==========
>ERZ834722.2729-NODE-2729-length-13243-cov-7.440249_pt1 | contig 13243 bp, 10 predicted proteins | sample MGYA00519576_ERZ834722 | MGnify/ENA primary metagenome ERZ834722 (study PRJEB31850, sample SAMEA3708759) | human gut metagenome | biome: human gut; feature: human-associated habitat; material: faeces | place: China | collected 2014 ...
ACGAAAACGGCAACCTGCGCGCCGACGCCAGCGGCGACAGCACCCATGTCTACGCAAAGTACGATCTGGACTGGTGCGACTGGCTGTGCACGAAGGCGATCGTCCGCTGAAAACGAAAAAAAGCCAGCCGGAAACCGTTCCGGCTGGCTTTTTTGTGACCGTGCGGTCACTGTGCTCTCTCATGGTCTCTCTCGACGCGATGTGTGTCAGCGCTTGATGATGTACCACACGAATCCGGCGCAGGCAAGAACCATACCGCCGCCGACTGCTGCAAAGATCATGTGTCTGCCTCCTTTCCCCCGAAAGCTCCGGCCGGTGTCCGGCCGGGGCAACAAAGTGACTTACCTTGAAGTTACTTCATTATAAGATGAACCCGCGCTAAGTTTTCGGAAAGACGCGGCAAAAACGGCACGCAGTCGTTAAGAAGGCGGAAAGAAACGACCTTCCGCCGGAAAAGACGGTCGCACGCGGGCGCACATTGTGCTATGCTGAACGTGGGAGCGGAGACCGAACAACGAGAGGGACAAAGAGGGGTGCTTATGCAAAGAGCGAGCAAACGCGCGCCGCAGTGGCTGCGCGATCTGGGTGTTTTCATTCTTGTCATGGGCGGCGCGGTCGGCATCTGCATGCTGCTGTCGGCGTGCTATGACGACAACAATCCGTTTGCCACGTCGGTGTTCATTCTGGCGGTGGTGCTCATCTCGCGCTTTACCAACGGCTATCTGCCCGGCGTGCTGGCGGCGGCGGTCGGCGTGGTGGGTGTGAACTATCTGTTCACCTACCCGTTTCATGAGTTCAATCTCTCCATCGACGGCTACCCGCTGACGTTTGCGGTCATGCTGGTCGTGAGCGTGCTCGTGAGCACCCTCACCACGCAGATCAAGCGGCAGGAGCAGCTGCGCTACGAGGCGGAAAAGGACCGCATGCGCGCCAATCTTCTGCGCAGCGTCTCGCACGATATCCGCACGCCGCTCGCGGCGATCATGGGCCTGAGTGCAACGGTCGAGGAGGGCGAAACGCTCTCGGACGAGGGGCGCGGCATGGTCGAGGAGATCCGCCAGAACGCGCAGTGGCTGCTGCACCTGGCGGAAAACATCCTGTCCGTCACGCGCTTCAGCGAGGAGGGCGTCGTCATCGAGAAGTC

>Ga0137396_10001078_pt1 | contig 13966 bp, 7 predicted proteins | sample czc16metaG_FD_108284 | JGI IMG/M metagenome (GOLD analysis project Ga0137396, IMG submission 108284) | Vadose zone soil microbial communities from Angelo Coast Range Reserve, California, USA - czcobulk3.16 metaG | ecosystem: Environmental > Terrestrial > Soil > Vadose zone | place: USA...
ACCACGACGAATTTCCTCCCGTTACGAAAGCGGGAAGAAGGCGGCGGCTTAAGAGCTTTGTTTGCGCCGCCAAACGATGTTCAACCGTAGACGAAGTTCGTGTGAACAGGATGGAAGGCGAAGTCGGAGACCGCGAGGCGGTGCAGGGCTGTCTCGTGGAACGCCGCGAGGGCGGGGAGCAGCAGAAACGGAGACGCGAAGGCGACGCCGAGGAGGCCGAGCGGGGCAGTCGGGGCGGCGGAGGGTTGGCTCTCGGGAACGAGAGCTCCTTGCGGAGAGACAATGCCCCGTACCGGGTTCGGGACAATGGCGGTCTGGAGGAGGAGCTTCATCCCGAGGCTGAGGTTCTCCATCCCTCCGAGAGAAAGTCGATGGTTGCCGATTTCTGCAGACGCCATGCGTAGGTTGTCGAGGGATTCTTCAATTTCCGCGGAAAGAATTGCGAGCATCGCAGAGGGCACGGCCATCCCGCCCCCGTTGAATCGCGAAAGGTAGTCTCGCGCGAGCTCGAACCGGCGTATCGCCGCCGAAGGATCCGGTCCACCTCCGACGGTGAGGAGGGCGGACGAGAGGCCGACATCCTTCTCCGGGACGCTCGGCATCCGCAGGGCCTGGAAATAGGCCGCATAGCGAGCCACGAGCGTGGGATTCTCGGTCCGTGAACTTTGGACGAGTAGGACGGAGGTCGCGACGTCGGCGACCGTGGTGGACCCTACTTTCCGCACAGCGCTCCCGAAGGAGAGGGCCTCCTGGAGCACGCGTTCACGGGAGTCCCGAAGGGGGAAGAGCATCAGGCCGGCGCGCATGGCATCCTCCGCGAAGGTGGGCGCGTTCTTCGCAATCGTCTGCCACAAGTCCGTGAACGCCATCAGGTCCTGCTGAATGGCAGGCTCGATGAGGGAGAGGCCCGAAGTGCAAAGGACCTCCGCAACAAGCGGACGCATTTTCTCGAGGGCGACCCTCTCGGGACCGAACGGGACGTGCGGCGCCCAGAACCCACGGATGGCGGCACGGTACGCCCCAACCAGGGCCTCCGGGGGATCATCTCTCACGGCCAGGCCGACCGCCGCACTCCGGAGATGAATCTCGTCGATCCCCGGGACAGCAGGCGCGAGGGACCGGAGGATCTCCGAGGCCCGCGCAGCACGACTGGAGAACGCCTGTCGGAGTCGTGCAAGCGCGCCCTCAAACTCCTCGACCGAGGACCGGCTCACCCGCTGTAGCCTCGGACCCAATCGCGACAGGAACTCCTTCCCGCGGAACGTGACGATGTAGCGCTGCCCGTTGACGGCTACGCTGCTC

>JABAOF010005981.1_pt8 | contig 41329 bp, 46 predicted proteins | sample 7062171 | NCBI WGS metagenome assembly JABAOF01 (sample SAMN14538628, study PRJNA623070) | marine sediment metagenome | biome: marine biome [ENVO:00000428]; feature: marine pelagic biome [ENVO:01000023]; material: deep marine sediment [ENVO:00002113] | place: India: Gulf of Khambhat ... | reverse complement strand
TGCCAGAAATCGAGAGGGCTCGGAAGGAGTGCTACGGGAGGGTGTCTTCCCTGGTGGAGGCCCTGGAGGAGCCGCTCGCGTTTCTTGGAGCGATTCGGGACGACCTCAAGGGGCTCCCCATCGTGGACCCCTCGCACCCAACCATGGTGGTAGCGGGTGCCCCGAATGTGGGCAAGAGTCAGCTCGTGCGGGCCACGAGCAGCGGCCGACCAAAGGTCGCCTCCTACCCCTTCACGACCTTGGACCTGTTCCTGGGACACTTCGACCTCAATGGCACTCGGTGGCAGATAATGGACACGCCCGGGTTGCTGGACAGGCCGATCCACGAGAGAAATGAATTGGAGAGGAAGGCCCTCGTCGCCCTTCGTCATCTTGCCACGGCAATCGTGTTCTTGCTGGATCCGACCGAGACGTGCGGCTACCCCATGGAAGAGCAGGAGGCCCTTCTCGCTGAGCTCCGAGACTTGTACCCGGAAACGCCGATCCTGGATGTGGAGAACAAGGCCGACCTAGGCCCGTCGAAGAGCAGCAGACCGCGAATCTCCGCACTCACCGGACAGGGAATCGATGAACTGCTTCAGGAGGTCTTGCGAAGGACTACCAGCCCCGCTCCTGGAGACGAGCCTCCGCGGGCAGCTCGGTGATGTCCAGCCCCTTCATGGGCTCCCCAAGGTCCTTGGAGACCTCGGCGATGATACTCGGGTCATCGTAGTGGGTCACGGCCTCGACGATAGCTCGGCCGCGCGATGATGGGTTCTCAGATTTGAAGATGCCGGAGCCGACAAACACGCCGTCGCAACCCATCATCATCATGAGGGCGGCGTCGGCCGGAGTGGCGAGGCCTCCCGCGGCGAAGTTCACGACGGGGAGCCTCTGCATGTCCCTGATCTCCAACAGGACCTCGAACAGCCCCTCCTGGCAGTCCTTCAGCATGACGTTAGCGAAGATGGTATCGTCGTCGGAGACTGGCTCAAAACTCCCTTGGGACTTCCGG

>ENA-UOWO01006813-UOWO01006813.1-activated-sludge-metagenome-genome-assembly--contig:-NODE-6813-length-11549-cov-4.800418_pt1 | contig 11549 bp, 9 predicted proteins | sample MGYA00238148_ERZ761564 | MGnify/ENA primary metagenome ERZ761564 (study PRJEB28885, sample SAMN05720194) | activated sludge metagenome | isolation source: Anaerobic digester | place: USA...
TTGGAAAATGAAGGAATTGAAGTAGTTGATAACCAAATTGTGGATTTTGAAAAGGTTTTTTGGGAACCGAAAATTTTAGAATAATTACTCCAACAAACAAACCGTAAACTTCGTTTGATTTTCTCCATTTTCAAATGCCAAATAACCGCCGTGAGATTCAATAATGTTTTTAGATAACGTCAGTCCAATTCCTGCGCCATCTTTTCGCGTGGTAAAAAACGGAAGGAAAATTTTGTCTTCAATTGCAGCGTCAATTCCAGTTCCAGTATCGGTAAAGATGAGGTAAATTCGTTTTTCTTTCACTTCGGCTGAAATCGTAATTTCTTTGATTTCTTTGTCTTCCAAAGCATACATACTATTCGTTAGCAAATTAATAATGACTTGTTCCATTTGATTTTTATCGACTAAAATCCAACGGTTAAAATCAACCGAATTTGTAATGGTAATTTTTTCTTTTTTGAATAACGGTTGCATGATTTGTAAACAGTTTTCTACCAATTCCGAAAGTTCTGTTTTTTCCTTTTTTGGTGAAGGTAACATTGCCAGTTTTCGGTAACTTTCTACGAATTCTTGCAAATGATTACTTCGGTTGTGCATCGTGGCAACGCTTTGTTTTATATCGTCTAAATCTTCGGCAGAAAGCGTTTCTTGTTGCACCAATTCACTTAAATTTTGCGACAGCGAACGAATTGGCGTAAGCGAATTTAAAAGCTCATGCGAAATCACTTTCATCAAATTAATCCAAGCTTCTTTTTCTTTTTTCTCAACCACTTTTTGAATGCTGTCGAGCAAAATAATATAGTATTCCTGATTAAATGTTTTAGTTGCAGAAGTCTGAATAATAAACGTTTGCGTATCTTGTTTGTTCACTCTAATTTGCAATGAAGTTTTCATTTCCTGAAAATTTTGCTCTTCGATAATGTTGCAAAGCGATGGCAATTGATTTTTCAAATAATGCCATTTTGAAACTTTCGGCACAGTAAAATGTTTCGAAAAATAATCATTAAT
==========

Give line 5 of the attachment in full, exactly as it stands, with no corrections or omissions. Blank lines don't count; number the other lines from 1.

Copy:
>JABAOF010005981.1_pt8 | contig 41329 bp, 46 predicted proteins | sample 7062171 | NCBI WGS metagenome assembly JABAOF01 (sample SAMN14538628, study PRJNA623070) | marine sediment metagenome | biome: marine biome [ENVO:00000428]; feature: marine pelagic biome [ENVO:01000023]; material: deep marine sediment [ENVO:00002113] | place: India: Gulf of Khambhat ... | reverse complement strand